ness can scrape from the foulest slums
of .society. It is very rare that a daily
paper can be seen the first page of
which is not adorned with several slug
ging mat dies, rapes, divorce cases,
murders or suicides. And all this is
done in the name of enterprise, and be
cause it is news. News, indeed! We
have often of late wondered whether
the public taste does i-eally demand
such a daily picture of hades. Does the
press really create public sentiment, or
only follow it? If it creates it, it will
soon have occasion to be ashamed of its
work. it it only follows it if the pub
lic taste-is becoming so morbid and un
healthy that it really demands such dis
gusting aliment, then indeed are we in
a bad way.
But whatever the ethics of the case
ma j be, Ave earnestly protest against all
this vileness. Leave crime to the police!
Leave domestic quarrels to their unfor
tunate victims, and divorce cases to the
courts. Or, if these must be published
as news, let the summary bo brief, and
omit the sensational details which are
now so disgustingly elaborated by im
pecunious penny-a-liners. Do you daily
press editors ever reflect what sort of a
menu you are spreading before the pure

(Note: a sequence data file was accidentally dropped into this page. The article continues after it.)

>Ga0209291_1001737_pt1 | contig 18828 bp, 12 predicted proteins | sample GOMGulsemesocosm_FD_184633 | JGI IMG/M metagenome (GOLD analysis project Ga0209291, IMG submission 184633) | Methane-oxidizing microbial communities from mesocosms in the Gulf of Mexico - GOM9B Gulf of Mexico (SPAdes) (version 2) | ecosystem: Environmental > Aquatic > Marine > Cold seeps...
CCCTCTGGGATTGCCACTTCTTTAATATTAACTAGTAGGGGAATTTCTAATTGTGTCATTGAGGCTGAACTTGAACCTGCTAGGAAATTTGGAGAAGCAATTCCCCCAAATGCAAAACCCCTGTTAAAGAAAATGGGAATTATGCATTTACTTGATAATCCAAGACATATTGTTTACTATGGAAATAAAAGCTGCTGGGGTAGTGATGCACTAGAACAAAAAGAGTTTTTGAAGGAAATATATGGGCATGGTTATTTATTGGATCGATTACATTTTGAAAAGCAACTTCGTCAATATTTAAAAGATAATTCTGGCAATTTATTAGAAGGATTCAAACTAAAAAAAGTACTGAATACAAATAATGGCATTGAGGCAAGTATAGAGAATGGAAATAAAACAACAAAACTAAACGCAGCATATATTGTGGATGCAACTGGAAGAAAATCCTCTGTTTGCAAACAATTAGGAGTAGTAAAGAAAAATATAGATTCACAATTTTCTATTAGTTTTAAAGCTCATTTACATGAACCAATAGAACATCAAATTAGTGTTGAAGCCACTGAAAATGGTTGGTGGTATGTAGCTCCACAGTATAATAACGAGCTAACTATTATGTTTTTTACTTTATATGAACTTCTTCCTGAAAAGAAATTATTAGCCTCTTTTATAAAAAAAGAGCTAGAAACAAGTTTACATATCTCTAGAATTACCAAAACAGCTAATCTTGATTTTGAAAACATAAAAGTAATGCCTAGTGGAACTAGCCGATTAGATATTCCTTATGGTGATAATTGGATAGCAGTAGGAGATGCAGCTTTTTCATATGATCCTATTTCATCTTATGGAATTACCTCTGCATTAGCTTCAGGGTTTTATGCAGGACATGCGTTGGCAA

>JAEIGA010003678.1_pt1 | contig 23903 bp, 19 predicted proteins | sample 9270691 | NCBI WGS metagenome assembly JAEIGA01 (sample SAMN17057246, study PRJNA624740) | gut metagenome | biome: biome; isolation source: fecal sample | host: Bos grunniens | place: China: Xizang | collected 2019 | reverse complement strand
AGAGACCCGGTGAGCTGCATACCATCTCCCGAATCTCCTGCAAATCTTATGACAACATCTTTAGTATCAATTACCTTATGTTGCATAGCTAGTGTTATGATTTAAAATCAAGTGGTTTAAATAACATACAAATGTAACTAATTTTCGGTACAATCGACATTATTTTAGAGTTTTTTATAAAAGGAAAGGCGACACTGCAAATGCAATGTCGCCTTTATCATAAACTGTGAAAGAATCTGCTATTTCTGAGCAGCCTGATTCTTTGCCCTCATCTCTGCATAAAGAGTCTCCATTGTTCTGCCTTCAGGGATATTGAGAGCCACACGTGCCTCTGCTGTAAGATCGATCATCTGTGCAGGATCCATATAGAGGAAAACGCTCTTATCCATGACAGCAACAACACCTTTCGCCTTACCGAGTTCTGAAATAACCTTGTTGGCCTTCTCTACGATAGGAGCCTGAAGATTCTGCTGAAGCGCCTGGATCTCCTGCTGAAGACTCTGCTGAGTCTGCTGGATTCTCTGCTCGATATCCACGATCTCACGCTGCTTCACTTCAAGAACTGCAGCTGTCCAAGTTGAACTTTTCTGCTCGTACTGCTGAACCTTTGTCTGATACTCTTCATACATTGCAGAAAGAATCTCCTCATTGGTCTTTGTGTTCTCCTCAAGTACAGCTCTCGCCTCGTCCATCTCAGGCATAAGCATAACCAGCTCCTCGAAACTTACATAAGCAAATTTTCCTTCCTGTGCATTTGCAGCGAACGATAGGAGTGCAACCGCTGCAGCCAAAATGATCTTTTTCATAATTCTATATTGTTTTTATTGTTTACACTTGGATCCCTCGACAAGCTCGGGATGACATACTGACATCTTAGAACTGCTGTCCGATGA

young girls of this generation? Do you
know you are doing more to poison the
springs of social life every day than all
the preachers of the land can counteract
in a month? For God's sake and hu
manity's sake, give us a cleaner press.
The Work of the State Meeting:.
The State Alliance meeting which is
to be held at Grand Island will be the
most important Alliance meeting ever
held in the state. The State Alliance
has reached that period in its existence
when large numbers of its members
will consider it an irresistible power in
the state, and will propose? and urge
measures predicated upon that assump
tion which could not fail to be very in
jurious to the society if adopted. The
new party crank will put in an appear
ance, and urge the immediate change oi
the Alliance from anon-partisan society
into a political party. Now we confess
to being considerably cranky on that
subject ourselves. If the country is to
be regenerated by parties, the one to
do it is ytt to come. But it will not be
brought by resolutions, nor by changing
societies like the Alliance into political
parties. Reforms must be brought
about by law. Every law of a reforma
tory nature must have behind it an irre
sistible pressure of public opinion, first
to procure its passage, next to secure
its enforcement. Now when public
opinion demands the passage of any
law, it will be passed, no matter what
party is in power. The organization of
a small minority party will not secure
the passage of any law, unless public
opinion demands it. If public opinion j
demands it, it wiil be enacted .without'
the minority party.
We respectfully ask all the gentlemen
who have resolutions in their breast
pocket making the Alliance a political
party, to remember that it has ouce
been utterly destroyed in. this state by